Black Women Are Running For Office – And It’s Just What America Needs
Over the course of three months, theGrio spoke with politicians, candidates, aspiring politicians and political strategists about the experiences and journeys of black women in politics.
From veterans like Congresswoman Maxine Waters who are leading the resistance against President Trump’s administration to newcomers like Tishaura Jones, whose viral editorial during her St. Louis mayoral campaign run challenged traditional media coverage, black women are in the political ring, battling daily.
With victories and losses come lessons learned. This is what they say it takes to earn —and keep— a seat at the table of American politics.
Waikinya Clanton came from Washington, D.C. to Connecticut to learn how to win votes.
“I never really questioned it or thought I can’t do this because I’m a woman,” Clanton told theGrio in a recent interview. “The reason why I’m interested in running for office is because there is a need.”
At the Women’s Campaign School at Yale University, she’s in good company.
This summer, the intensive one-week training program brought together 80 promising women leaders from all political backgrounds for 12-16 hours a day, teaching them necessary skills to run successful political campaigns. They practiced announcement speeches, tallied campaign budgets and learned how to conduct research polls.
“People are thirsting for something different and they’re thirsting for something more,” Clanton says intently. The 31-year-old political organizer dreams of becoming mayor of her hometown in Canton, Mississippi. “And I want to be the person who’s able to actually do that.”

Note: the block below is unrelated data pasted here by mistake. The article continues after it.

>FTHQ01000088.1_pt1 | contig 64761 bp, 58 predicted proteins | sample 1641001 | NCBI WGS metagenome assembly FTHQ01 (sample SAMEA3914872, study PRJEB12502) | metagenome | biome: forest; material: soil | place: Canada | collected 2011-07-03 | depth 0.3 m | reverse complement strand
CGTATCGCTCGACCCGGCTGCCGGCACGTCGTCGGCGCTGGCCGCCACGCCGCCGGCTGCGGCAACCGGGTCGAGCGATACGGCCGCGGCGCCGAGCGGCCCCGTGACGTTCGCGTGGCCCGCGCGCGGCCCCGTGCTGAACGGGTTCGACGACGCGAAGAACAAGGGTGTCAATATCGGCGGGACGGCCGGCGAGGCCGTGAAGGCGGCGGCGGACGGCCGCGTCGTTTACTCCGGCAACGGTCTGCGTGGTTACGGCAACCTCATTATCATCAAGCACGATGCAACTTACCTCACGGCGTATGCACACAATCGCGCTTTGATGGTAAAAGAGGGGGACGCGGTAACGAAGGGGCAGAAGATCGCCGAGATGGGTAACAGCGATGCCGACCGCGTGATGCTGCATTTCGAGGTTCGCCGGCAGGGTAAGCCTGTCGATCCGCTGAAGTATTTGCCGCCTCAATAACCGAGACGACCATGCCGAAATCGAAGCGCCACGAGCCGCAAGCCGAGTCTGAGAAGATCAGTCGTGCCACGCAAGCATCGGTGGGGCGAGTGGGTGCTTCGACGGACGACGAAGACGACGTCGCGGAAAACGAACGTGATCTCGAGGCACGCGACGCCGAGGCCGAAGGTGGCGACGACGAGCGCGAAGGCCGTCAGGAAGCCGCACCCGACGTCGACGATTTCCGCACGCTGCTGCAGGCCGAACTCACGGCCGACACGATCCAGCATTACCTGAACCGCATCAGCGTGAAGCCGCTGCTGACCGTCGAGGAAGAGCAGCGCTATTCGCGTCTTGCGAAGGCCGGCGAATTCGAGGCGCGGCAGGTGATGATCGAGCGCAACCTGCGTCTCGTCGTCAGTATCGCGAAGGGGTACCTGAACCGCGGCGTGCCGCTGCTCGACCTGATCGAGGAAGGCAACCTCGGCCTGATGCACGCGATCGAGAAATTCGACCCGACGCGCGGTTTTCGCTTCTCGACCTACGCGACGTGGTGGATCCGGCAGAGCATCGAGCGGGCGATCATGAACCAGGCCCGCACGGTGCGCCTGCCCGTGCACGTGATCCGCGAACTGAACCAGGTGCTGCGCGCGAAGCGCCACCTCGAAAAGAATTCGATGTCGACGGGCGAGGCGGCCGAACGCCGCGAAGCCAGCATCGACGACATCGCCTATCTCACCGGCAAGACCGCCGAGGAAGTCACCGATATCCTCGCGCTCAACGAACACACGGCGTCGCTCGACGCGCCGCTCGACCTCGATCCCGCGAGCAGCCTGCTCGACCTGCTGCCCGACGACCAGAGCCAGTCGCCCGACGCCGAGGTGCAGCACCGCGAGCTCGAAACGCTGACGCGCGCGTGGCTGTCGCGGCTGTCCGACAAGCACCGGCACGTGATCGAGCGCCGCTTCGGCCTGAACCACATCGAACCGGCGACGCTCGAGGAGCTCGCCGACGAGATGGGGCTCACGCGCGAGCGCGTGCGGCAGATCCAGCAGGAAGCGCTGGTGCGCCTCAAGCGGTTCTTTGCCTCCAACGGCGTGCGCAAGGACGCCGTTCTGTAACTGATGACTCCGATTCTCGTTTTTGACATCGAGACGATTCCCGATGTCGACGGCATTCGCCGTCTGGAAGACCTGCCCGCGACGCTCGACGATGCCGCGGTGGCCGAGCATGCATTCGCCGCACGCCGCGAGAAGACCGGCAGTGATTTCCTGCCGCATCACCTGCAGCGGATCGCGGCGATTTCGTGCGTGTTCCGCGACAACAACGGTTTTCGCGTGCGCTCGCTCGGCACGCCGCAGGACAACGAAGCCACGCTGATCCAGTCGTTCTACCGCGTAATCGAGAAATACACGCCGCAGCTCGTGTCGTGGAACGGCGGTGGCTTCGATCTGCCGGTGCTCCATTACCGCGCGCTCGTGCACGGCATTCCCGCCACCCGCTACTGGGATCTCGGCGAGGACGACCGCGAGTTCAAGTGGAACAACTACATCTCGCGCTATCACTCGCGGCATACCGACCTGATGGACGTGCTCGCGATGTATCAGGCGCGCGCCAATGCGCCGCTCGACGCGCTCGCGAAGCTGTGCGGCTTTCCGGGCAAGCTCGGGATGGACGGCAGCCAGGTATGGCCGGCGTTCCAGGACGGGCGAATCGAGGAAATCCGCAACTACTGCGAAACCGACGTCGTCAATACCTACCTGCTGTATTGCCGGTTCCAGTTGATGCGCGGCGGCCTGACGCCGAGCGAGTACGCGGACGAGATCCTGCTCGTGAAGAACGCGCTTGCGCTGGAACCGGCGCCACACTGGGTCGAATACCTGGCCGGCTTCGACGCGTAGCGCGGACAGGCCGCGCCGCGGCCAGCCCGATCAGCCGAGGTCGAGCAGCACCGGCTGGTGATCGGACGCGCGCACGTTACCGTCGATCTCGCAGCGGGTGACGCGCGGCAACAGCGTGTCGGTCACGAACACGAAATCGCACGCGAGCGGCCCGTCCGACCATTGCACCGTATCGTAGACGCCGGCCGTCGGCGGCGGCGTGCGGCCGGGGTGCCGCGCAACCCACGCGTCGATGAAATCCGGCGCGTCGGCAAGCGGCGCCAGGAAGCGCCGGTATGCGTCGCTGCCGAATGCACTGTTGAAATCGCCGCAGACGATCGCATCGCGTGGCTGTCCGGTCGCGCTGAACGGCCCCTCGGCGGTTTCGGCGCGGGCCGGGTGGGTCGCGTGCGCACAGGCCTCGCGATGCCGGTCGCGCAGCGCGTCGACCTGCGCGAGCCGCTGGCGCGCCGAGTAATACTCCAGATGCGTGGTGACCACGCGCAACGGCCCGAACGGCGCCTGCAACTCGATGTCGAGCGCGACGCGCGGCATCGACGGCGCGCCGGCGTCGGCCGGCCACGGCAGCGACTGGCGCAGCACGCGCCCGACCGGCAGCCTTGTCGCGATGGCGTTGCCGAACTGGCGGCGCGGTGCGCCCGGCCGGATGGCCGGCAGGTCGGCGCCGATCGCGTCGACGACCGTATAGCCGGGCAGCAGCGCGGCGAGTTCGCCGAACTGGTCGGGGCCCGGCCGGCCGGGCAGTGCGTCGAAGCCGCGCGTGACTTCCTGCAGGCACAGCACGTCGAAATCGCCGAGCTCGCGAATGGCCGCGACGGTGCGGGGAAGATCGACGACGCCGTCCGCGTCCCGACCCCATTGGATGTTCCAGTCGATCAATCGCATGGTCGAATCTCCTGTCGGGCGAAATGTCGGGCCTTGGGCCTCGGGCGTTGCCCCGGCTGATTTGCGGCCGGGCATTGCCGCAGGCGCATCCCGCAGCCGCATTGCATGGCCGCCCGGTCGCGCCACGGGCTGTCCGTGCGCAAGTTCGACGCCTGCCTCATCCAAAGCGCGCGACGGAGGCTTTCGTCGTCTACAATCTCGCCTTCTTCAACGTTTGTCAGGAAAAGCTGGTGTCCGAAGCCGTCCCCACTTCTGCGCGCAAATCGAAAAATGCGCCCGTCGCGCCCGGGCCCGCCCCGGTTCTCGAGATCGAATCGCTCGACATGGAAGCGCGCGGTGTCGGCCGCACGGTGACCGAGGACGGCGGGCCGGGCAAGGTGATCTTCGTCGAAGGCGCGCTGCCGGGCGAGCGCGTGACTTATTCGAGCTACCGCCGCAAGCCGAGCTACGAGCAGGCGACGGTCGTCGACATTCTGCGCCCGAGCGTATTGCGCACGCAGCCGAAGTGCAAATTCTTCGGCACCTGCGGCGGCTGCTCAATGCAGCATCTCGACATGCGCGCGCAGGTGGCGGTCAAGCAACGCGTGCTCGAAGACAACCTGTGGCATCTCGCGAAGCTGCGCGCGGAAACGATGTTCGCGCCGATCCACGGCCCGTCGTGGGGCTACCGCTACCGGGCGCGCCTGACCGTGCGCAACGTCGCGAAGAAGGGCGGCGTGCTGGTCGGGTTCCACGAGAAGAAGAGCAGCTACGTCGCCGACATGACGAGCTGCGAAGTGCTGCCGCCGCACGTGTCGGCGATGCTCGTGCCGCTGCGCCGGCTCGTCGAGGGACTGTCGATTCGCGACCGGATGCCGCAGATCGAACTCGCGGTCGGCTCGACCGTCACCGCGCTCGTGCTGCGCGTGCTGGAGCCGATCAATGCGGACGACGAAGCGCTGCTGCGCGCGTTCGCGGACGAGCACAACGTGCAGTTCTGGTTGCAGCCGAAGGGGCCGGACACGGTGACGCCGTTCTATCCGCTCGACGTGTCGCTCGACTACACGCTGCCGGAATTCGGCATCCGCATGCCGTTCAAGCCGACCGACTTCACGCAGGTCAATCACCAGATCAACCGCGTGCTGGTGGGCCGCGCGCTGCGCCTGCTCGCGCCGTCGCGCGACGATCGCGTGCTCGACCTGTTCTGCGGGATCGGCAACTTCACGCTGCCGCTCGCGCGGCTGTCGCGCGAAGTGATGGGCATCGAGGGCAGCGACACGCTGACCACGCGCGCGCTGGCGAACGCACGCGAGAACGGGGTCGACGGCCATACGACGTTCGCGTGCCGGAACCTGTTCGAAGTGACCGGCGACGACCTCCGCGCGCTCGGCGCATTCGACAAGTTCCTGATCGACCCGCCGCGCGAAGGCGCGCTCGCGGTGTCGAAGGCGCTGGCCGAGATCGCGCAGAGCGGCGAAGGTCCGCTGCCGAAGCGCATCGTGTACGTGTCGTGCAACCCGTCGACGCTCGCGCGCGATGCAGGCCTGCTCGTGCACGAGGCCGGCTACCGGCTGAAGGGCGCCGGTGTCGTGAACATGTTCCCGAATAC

Although women comprise half of the United States’ population, women hold just 19 percent of seats (84 out of 435 seats) in the United States House of Representatives and 21 of 100 seats in the Senate.
For black women, the numbers are even smaller: Just 20 currently have seats in the House of Representatives.
On a local level, black women are still working to break ceilings – only recently becoming the ‘first black women’ mayors of cities like Rochester (Lovely Warren), San Antonio (Ivy Taylor) and Teaneck, NJ (Lizette Parker). In 2013, Aja Brown became the first female mayor and youngest mayor of Compton, CA, winning by a landslide.
In the nation’s 100 largest cities, there are three African American women mayors— Muriel Bowser of Washington, D.C., Paula Hicks-Hudson of Toledo, OH, and Catherine Pugh of Baltimore, preceded by Stephanie Rawlings-Blake, who is also African-American.
Not one state has ever elected an African-American woman governor.
“If our government doesn’t look like the people it’s supposed to represent, that means there are a tons of voices, perspectives, issues, challenges that certain communities are facing that don’t have a voice,” says Jenn Addison, a staff member at She Should Run, a non-partisan, non-profit that aims to expand the pipeline of women who are considering a run.
“That is one reason why it is so crucial for women to run for office.”
Since the election of Donald Trump, these training groups say they have seen a surge in interest. The Sunday following his inauguration brought hundreds of thousands of women protesters to the forefront.
Emily’s List recently held a candidate training in Miami, announcing more than 15,000 women have reached out to them to run for office, a significant increase from last year.
This spring, She Should Run reported a 250 percent increase in collective social media growth, citing women signing up for things such as networking opportunities and online courses.